A commitment to advancing emergency medicine on the battlefield and exploring the links between sleep and health has seen two North Queensland scientists take out top honours at a major event.
Australian Institute of Tropical Health and Medicine research fellows Dr Hayley Letson and Dr Yaqoot Fatima, have both received the prestigious Young Tall Poppy Award which recognises and celebrates Australian intellectual and scientific excellence of our outstanding achievers.
Dr Letson said she was humbled to receive the award, which recognises her work in trauma resuscitation and emergency medicine.
“It was a very unexpected but wonderful surprise. From a very young age, I loved science and had a fascination with the human body and how it works, which made me want to study medicine,” she said.
“My team and I have been working on the development of a novel intravenous drug therapy called ALM (adenosine, lidocaine and Mg2+) that stops bleeding, and stabilises the heart and body.
“We are currently developing the new IV therapy for the battlefield with support from the US military, but it also has potential applications in regional, rural and remote civilian environments when there may be long delays to definitive care in hospital.”
Dr Letson said she was drawn to trauma and emergency medicine after suffering injuries in a car accident.
“As I began researching the field, I made the stunning discovery that there had been no breakthroughs and improvements in care for wounded soldiers on the battlefield since Vietnam and that became my challenge,” she said.
“Living in North Queensland, I also recognised the similarities between battlefield medicine and emergency care in the pre-hospital environment in regional, rural and remote areas.”
According to Dr Letson, bleeding is responsible for up to 40% of all trauma deaths, and up to half of these deaths occur before the patient reaches hospital.
“My end goal is to have ALM therapy in every soldier’s backpack, in ambulances, in LifeFlight rescue helicopters and Royal Flying Doctor Service planes, in rural medical centres, and in medical kits on remote stations, so that first responders can resuscitate and stabilise injured and bleeding patients, and give them a fighting chance,” she said.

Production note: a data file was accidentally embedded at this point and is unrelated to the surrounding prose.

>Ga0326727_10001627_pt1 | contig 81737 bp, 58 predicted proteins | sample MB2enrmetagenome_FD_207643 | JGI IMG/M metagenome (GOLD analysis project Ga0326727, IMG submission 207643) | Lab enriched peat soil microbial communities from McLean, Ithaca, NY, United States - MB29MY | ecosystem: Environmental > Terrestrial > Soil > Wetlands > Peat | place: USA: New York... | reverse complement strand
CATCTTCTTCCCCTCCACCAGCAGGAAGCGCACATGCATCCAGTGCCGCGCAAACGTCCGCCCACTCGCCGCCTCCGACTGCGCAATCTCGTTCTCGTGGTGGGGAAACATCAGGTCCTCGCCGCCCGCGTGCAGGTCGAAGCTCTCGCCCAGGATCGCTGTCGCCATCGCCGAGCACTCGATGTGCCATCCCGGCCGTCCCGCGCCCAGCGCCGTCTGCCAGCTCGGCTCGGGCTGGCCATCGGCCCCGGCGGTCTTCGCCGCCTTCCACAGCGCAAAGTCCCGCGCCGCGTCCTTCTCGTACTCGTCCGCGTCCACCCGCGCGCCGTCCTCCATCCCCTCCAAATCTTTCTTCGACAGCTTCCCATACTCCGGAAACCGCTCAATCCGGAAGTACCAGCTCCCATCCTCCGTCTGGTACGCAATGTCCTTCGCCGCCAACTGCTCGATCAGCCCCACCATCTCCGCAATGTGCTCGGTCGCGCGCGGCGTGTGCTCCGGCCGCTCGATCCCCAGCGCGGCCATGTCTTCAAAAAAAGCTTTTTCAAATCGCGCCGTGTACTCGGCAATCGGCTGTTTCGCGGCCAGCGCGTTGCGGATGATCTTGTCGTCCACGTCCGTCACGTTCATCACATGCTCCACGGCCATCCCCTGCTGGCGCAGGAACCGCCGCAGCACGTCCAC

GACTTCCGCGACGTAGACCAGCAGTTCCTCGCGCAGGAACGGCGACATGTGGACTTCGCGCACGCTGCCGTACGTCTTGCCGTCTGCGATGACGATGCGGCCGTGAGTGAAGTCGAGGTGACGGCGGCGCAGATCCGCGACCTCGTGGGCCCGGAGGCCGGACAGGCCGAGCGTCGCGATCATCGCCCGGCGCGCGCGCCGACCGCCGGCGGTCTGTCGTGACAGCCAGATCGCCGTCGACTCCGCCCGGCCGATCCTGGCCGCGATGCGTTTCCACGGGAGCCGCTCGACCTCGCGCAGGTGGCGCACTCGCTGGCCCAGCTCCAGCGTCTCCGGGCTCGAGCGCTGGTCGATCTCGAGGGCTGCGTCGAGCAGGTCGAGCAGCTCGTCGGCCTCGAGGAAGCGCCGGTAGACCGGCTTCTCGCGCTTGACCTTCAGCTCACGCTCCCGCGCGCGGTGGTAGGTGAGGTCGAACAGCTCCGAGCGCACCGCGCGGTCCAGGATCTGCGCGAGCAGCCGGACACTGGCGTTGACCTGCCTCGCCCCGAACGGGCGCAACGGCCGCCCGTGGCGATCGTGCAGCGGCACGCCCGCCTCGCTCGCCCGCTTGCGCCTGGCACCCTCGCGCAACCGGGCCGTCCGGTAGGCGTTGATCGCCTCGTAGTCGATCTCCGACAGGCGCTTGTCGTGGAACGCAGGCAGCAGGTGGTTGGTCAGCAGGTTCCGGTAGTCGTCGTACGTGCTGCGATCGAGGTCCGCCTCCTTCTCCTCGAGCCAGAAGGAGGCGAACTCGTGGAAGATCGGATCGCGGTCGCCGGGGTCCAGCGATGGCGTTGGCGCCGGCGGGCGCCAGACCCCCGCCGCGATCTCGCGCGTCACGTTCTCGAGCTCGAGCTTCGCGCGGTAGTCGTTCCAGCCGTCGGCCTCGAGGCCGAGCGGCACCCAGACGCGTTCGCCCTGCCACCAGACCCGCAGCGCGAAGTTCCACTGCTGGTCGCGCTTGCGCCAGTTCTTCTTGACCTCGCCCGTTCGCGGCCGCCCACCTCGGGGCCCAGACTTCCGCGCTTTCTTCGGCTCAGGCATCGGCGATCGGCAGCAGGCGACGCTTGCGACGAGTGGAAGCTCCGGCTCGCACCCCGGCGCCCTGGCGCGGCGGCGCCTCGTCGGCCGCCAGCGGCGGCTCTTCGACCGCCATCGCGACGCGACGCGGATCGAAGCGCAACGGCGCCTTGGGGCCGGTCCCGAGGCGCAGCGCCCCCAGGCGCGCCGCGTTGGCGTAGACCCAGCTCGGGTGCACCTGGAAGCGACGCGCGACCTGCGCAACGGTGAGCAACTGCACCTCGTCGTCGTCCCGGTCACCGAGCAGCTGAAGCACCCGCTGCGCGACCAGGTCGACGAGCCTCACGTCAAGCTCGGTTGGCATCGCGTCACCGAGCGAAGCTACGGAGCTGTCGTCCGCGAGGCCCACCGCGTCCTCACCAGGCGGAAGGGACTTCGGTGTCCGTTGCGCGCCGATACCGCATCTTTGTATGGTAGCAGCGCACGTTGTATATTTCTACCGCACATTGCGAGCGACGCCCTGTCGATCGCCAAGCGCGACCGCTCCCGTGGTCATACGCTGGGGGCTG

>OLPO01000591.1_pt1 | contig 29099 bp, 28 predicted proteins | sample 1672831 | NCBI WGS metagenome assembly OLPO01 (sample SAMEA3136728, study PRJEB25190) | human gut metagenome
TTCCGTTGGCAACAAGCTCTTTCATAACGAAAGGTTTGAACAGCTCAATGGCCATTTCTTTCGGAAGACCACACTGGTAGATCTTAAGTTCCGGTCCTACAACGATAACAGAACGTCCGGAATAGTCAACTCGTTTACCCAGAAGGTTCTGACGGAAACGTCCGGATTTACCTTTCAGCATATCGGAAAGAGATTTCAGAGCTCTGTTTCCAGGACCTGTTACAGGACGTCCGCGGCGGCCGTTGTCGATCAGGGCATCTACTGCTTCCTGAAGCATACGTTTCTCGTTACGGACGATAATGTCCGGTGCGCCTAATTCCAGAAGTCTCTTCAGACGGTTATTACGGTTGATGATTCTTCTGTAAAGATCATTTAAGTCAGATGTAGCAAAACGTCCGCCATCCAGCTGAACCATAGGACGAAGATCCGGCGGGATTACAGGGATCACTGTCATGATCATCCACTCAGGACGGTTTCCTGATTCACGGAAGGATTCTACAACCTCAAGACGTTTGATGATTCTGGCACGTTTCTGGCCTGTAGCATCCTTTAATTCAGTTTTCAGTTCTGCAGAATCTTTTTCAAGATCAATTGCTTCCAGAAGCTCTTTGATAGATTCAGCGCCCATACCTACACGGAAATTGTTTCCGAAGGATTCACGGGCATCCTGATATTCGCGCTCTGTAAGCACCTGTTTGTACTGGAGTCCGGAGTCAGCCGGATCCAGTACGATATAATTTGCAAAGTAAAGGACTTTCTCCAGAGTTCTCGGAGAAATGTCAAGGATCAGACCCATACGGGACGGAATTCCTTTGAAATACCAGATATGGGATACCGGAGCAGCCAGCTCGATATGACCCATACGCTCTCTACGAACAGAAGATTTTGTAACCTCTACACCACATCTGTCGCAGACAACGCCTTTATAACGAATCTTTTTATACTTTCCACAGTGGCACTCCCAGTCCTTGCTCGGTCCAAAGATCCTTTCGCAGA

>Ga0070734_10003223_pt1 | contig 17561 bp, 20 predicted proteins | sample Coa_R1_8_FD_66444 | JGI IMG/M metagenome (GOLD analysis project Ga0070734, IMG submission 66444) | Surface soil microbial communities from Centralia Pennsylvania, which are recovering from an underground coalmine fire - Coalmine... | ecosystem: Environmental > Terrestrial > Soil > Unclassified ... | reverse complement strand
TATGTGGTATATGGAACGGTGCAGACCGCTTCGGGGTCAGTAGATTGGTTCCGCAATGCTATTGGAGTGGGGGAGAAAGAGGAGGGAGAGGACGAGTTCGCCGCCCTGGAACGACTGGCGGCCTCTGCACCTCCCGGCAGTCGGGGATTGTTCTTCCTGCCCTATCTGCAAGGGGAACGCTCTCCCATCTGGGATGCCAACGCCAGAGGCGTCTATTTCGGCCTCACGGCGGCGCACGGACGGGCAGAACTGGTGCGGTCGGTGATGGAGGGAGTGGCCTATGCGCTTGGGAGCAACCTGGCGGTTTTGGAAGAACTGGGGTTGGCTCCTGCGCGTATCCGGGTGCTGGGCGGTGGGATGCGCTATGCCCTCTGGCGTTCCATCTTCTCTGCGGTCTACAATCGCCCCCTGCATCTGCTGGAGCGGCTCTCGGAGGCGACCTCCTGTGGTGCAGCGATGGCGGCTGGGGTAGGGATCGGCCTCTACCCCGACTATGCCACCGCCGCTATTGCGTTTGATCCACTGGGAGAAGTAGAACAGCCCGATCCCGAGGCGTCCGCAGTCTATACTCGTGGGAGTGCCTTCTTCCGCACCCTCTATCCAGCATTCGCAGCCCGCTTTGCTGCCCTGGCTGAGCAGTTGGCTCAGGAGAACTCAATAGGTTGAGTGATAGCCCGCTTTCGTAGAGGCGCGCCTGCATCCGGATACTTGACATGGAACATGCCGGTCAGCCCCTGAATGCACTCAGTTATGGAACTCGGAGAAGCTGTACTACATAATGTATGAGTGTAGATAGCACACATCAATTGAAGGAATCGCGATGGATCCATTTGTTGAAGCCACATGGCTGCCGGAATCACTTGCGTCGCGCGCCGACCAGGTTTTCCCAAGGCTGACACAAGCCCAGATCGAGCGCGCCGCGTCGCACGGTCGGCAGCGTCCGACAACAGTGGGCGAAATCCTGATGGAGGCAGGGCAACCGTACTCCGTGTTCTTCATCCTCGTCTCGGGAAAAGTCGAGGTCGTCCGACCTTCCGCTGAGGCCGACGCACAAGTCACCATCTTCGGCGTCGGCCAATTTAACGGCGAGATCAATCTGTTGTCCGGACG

Dr Fatima said she felt “felt extremely honoured” to be named in the awards, which recognised her advocacy and research to empower people for embracing sleep health, and improve access to specialist sleep services in rural, remote, and Indigenous Australian communities.
“The inherently modifiable nature of sleep and untapped potential of sleep health to improve overall health and wellbeing drew me to sleep health research,” she said.
“There has been a significant increase in the prevalence of poor sleep over the years. Unfortunately, many sleep problems remain undiagnosed and untreated due to the lack of awareness and appropriate services, resulting in a range of physical and mental health problems.
“Through sleep health improvement, we can bring positive changes in community health, wellbeing, and productivity and significantly reduce the future burden of chronic conditions and mental health issues.”
Dr Letson said budding scientists needed only to “have a curiosity about the world or its inhabitants” to succeed.
“Without science there would be no medicine, no technology, and no awareness of our environment. Science is a wonderful and rewarding endeavour but requires persistence and determination,” she said.
Dr Fatima, who is also a research fellow with the University of Queensland Institute for Social Science Research, encouraged young scientists to ask the right questions in their quest for greater knowledge.
“Great ideas and solutions come from great questions, so spend some time identifying the question or defining the problem before rushing to find the answers,” she said.
Dr Letson and Dr Fatima are members of JCU’s Australian Institute of Tropical Health and Medicine, with Dr Letson a senior researcher in the Heart and Trauma Research Laboratory in the College of Medicine and Dentistry and Dr Fatima a senior research fellow at the Murtupuni Centre for Rural and Remote Health in Mt Isa.
The awards are presented in each state and Territory, with Queensland’s Chief Scientist Hugh Possingham presenting at a special ceremony in Brisbane on July 21, 2021.